2.5.2. Methods to Ensure Appropriate Empirical Antibiotics

Incorporation of local antibiotic susceptibilities is essential in monitoring the effectiveness of empirical antibiotic regimens. Guidelines from the Clinical and Laboratory Standards Institute recommend establishing a unit-specific antibiogram [43]. This is extremely important as bacterial susceptibilities to antibiotics can vary by patient location [44]. The need to understand the local susceptibility patterns was recently demonstrated by Becher and colleagues. They compared a locally derived VAP empirical antibiotic algorithm to general recommendations by the guidelines [45]. Use of their algorithm for early VAP required the addition of vancomycin to ceftriaxone in order to address the 15% of early pathogens being multi-drug resistant gram-positive organisms. The addition of vancomycin improved the predicted coverage from 83% to 95% of all early pathogens. The selection of vancomycin plus piperacillin/tazobactam resulted in a predicted coverage of 93%. Our institution internally reviewed the trauma ICU-specific antibiogram and found that addition of ciprofloxacin to the standard empirical regimen of cefepime plus vancomycin would only improve the predicted coverage by 3% (94% to 97%). Such variability between institutions illustrates the necessity of utilizing local and unit-specific antibiotic susceptibilities in developing empirical antibiotic regimens for VAP. Berrazeg et al used MultiExperiment Viewer software and hierarchical clustering to analyze organisms included in an antibiogram [46]. The software separated pathogens by phenotypes based on antibiotic susceptibilities and geographic location. As additional pathogen information of resistant isolates was added to the software, the groupings of pathogens changed and identified new clusters for the resistant pathogens. The software is capable of revising the information in a very short time (minutes) and could be used in real time to help clinicians identify emergence of new resistant pathogens.

2.5.3. Improving the Time to Antibiotic Administration

The best method to improve the timing of AEAT is to reduce the lag time between the diagnosis of VAP and the reporting of pathogen susceptibilities. Boyer et al studied the use of a direct E-test on BAL fluid to determine VAP pathogen susceptibilities [47]. They compared the result of the E-test at 24 h to that of the routine laboratory diagnostic method microbroth dilution. They found agreement between the two methods to be 88.9%, and only 1.5% of disagreements would have incorrectly identified the isolate as susceptible by the E-test when it was not. The use of this technique must still be validated prospectively, but the potential would be to reduce the time from diagnosis to definitive therapy to just over 24 h. Studies aimed at a more rapid identification of pathogens and subsequent susceptibility testing are numerous [48,49,50,51,52,53]. They include techniques ranging from PCR-based identification [51,52] to real-time susceptibility testing of bacteria isolated from the initial culture [50]. Identification by PCR is rapid and can be completed within one hour. Real-time susceptibility testing does not rely on the growth of new bacterial colonies from the culture. These methods can assess the susceptibility of bacteria obtained directly from the culture. Should these methods be refined and found to be clinically useful, the concept of empirical antibiotics will become outdated and the initial antibiotics could be selected based on immediate susceptibilities. The major obstacle for applying these methods to VAP is identifying sufficient growth of pathogens to surpass the recommended diagnostic thresholds (103 cfu/mL for PSB and TPC, 104 or 105 cfu/mL for BAL, or 106 cfu/mL for EA) [1]. Many cultures contain both pathogens (growth above diagnostic threshold) and colonizing bacteria (growth below diagnostic threshold). The current tests for rapid identification are not able to quantify the bacterial load along with the susceptibility testing. It is also possible with some of these techniques that amplifiable DNA from dead bacteria (non-pathogenic) will lead to a positive result. Perhaps a combination of techniques, using preliminary cultures plus rapid susceptibility testing, could aid in more timely administration of definitive therapy.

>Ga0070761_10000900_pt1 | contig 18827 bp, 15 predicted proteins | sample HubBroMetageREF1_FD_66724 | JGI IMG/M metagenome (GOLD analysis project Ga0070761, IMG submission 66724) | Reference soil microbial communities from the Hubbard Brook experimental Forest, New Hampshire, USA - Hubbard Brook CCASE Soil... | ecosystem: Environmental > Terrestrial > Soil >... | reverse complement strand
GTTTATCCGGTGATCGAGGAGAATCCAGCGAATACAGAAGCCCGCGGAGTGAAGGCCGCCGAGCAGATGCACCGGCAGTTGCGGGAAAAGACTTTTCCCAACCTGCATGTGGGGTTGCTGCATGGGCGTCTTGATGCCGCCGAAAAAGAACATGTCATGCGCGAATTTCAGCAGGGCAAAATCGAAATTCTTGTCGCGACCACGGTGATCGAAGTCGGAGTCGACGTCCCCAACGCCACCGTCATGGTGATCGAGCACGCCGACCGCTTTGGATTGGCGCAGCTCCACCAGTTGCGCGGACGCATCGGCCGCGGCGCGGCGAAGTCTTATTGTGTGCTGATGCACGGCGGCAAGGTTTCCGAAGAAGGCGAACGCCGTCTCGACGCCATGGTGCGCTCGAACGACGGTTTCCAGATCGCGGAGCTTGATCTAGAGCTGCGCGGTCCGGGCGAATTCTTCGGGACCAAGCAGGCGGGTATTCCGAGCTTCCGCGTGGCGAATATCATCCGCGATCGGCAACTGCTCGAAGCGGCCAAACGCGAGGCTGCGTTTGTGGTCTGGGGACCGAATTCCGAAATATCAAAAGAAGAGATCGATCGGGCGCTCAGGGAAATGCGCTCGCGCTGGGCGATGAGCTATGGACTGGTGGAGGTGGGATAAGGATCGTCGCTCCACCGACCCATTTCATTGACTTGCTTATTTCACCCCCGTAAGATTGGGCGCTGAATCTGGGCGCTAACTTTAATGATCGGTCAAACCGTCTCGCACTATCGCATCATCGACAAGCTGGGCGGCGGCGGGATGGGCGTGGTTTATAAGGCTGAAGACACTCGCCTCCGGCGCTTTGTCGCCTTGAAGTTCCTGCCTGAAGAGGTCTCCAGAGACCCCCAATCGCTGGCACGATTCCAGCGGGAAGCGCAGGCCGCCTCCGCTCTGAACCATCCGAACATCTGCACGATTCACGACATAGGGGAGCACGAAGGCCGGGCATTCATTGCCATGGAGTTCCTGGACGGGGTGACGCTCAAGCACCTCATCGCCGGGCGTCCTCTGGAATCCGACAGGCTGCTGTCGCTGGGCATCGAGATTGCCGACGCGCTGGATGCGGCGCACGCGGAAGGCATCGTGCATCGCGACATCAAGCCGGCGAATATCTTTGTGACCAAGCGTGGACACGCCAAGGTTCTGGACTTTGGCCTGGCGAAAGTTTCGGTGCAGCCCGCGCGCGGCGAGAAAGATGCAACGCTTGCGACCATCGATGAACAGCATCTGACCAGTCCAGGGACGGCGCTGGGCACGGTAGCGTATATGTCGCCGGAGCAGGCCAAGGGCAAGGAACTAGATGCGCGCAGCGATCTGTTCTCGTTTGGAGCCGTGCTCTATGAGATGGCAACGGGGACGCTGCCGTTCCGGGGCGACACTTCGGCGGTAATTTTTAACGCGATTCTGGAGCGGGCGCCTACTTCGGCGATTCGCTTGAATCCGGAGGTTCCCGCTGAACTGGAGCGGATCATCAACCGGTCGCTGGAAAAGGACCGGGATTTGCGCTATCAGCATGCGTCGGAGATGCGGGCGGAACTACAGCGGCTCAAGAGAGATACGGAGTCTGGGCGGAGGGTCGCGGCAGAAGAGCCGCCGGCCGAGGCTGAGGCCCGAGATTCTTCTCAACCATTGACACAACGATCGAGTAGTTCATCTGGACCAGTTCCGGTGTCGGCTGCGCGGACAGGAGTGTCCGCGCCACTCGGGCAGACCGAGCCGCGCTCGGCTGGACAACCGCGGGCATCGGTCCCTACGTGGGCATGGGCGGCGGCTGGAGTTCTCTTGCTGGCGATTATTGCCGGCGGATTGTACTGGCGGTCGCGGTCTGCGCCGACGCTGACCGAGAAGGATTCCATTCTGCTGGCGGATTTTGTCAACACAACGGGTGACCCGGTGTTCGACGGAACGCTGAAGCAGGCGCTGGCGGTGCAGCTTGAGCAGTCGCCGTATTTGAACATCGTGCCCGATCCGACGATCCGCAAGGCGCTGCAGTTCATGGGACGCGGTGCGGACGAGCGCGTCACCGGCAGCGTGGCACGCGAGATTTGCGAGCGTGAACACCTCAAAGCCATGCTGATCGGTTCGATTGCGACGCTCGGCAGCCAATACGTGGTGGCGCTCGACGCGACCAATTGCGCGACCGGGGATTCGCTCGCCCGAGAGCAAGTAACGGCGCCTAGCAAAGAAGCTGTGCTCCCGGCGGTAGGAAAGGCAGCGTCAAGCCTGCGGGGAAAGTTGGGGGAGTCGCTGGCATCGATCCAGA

3. Conclusions

The data evaluating the effect of appropriate empirical antibiotic therapy on mortality for patients with VAP are mixed, but the majority of trials demonstrate some benefit. No specific empirical antibiotic regimen has been found to be superior, so selection should be based on local pathogen susceptibility patterns. Novel VAP diagnostic methods and pathogen susceptibility testing may enhance the clinician’s ability to improve the likelihood of administering AEAT, but further research is needed.

Conflict of Interest

The authors declare no conflict of interest.